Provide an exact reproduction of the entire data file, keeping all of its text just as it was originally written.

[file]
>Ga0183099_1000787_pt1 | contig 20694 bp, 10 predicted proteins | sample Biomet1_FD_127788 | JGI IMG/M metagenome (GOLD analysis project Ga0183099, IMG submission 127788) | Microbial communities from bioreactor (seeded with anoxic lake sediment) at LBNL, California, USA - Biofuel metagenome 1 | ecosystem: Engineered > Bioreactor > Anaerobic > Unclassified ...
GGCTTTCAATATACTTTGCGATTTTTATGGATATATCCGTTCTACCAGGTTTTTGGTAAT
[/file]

>Ga0183099_1000787_pt1 | contig 20694 bp, 10 predicted proteins | sample Biomet1_FD_127788 | JGI IMG/M metagenome (GOLD analysis project Ga0183099, IMG submission 127788) | Microbial communities from bioreactor (seeded with anoxic lake sediment) at LBNL, California, USA - Biofuel metagenome 1 | ecosystem: Engineered > Bioreactor > Anaerobic > Unclassified ...
GGCTTTCAATATACTTTGCGATTTTTATGGATATATCCGTTCTACCAGGTTTTTGGTAAT